Environmental awareness and the move toward ethical sourcing — From producer to consumer and everyone in between, there is an ever-increasing awareness of the carbon footprint cost of the products we consume. Research from The Economist Intelligence Unit reveals while that a clear tension remains between the sustainability and profitability priorities, leading organizations, recognize the need to get ahead of regulators and make sustainability a central operating tenet. Offshoring is also exposing companies to risks related to ethical sourcing. Any missteps in this area can result in significant and irreparable reputational brand damage. When such risks are viewed in light of rising labor costs and increased automation, near-shoring becomes a very attractive proposition, offering better visibility and control over a product’s journey from sourcing to consumption.When one balances the above against U.S.-China trade tensions, Brexit, NAFTA 2.0 and the rise of nativist and nationalistic political parties around the world, it becomes tempting to conclude that say that we are reaching the end of globalization. However, here are several demand-side forces that will not allow this to happen. Social media is con-necting individuals across the world. Content produced by individuals can find an instant, and massive, global audience. The result is a cross-pollination of cultures and trends that is prompting companies to launch products in one market, learn from the experience, and expand to other markets. However, these same considerations are also leading compa-nies to invest in a local presence, not just for distribution and marketing, but for manufac-turing as well. The result is an accelerating “glocalization,” combining the best of global scale and local focus.So, how should organizations be prepared for an increasingly “glocal” world? Here are some recommendations:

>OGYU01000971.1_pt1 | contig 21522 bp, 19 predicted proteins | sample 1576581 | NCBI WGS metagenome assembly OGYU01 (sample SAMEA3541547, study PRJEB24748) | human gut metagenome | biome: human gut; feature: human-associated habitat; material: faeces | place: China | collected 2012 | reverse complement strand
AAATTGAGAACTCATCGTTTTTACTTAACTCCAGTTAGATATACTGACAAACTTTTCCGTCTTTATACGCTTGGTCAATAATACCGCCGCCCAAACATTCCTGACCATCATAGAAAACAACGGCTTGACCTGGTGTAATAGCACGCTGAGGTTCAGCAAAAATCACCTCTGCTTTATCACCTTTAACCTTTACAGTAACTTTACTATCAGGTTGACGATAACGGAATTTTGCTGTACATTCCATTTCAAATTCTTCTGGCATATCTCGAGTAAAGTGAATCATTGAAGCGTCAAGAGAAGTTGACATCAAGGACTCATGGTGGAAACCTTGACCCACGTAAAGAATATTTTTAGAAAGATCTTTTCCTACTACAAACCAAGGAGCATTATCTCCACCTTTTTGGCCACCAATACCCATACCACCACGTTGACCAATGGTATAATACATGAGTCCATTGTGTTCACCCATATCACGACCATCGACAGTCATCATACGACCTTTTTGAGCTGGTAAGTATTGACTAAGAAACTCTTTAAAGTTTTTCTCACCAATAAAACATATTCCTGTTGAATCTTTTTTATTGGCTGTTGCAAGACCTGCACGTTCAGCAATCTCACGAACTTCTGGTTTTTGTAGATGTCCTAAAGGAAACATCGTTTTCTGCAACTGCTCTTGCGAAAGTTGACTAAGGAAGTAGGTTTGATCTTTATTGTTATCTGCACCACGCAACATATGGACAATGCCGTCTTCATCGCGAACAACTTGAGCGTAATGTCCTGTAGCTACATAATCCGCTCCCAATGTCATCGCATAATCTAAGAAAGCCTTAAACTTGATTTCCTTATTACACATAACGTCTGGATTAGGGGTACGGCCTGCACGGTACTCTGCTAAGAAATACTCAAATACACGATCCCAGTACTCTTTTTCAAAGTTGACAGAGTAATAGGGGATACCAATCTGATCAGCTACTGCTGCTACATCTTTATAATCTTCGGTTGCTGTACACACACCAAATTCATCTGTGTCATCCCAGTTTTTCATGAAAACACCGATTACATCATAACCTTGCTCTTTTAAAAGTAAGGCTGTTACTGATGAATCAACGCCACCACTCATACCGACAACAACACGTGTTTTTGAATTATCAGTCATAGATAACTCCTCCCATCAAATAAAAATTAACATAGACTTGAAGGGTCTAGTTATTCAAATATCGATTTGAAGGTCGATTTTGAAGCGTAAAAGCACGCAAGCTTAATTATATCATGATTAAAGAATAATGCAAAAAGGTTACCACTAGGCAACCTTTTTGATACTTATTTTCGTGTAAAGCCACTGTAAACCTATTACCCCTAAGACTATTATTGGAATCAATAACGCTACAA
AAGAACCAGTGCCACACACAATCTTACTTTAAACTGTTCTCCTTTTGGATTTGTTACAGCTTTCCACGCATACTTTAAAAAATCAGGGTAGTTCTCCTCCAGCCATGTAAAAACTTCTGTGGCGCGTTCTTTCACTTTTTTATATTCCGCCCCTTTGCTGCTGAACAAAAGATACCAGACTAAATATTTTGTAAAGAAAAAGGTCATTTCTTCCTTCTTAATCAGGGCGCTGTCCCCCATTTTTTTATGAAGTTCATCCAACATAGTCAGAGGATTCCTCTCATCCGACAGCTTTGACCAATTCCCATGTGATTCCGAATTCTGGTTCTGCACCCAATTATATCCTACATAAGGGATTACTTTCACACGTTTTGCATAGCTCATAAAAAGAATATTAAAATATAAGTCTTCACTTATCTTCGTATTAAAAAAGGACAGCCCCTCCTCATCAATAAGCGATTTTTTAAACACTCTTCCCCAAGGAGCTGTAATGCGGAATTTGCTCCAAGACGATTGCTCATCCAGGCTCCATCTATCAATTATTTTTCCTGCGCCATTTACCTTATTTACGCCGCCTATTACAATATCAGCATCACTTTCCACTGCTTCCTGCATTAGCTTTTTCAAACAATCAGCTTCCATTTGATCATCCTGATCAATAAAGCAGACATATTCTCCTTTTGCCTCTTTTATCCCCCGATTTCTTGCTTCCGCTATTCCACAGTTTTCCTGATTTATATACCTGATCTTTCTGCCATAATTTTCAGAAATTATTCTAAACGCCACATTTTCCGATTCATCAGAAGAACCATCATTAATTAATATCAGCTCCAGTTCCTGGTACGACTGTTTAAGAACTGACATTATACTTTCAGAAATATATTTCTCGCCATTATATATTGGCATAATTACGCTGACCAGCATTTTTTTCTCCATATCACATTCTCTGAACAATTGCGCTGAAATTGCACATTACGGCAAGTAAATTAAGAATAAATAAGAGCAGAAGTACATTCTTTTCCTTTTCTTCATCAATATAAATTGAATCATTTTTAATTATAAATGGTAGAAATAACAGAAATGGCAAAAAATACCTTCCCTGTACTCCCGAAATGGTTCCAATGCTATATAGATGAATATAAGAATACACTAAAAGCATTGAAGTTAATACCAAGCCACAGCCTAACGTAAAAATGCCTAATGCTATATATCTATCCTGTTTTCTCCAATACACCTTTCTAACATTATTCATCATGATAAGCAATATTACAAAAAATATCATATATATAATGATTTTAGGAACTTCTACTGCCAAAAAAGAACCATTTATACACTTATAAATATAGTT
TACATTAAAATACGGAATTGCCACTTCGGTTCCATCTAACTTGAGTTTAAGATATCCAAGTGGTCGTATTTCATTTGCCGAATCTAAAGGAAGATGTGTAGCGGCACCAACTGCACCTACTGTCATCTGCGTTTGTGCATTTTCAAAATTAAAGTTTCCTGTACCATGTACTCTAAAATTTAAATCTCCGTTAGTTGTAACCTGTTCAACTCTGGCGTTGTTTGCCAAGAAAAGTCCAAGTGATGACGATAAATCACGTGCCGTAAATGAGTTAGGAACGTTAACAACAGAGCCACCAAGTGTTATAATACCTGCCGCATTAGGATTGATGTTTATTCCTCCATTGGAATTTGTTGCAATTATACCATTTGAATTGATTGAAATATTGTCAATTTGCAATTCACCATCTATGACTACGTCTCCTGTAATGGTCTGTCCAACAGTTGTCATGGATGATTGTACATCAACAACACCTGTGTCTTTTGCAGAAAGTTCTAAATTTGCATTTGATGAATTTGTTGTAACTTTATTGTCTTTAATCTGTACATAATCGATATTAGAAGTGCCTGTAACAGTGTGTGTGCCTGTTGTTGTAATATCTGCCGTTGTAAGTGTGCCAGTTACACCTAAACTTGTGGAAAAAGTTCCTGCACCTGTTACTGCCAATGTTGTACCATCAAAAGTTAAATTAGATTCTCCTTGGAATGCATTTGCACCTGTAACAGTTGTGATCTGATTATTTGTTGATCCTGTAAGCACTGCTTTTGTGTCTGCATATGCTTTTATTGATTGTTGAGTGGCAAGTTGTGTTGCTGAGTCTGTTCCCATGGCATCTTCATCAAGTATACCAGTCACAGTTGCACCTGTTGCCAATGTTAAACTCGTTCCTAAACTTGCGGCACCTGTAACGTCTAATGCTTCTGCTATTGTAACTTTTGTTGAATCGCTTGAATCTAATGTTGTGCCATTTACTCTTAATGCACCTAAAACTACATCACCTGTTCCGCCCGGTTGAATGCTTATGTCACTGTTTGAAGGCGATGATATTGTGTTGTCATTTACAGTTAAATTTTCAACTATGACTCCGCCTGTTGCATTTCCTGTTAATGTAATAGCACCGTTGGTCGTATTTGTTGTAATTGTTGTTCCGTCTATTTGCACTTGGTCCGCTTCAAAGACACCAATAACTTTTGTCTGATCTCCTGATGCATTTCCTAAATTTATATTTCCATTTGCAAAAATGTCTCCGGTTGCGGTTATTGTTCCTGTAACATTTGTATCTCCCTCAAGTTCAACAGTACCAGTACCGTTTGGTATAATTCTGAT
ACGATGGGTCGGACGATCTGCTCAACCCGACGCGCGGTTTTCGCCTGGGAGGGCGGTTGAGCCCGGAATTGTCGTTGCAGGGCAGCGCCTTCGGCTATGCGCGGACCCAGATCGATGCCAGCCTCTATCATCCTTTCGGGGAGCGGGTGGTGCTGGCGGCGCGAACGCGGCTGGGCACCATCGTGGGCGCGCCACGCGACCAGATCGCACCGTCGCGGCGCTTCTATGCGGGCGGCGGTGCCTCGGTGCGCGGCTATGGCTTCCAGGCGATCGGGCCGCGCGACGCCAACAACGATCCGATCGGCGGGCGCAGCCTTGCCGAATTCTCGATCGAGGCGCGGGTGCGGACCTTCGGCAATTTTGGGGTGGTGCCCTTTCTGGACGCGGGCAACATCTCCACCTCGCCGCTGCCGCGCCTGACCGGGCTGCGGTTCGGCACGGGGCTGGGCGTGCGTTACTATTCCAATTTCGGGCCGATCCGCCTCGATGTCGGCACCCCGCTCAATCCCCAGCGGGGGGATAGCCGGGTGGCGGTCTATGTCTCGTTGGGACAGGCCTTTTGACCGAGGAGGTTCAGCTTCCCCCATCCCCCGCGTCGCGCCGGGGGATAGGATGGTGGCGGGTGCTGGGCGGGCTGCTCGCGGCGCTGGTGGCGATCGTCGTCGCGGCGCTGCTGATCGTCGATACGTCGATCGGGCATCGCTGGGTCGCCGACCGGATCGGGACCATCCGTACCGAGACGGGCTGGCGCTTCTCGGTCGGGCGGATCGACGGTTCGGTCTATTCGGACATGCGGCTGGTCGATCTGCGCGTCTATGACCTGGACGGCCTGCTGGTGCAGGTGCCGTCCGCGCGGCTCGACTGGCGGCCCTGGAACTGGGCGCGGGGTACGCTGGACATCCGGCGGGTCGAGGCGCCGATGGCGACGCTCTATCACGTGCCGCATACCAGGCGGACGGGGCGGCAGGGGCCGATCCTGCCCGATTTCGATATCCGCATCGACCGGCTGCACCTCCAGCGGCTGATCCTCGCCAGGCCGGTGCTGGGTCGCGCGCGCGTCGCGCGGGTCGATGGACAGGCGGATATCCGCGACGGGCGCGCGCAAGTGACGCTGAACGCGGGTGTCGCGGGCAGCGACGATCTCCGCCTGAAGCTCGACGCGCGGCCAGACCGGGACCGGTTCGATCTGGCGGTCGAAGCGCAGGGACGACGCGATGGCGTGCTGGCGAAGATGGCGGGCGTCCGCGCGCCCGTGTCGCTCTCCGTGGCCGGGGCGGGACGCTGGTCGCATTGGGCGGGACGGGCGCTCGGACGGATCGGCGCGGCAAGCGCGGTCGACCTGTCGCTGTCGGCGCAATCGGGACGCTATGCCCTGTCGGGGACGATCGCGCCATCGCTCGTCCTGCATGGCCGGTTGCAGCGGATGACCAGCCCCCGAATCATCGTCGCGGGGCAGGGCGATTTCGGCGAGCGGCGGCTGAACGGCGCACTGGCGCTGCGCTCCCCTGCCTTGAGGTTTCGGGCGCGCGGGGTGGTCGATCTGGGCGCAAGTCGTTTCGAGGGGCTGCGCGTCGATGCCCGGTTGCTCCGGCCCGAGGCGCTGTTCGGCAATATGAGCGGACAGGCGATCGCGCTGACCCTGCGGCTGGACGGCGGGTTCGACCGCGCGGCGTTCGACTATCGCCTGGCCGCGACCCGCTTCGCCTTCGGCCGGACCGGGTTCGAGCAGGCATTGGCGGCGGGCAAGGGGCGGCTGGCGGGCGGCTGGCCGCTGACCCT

Understand and account for shifting demand patterns — With so much change happening at the same time, it serves businesses well to be prepared for a wide range of possibilities. Trusting forecasting approaches that rely solely on historical sales as an indicator of future trends is a recipe for failure. Instead, organizations need to factor external, macroenvironmental factors into their demand models and be prepared for several scenarios. For example, one leading automobile company is factoring in GDP, fuel prices, employment levels, and other measures to forecast demand, and, in the process, has improved forecast accuracy by double-digits. Demographic shifts and consumer sentiment can also be strong indicators of any change in the propensity to buy. Such demand-side-sensing capabilities will need to be matched with supply-side agility.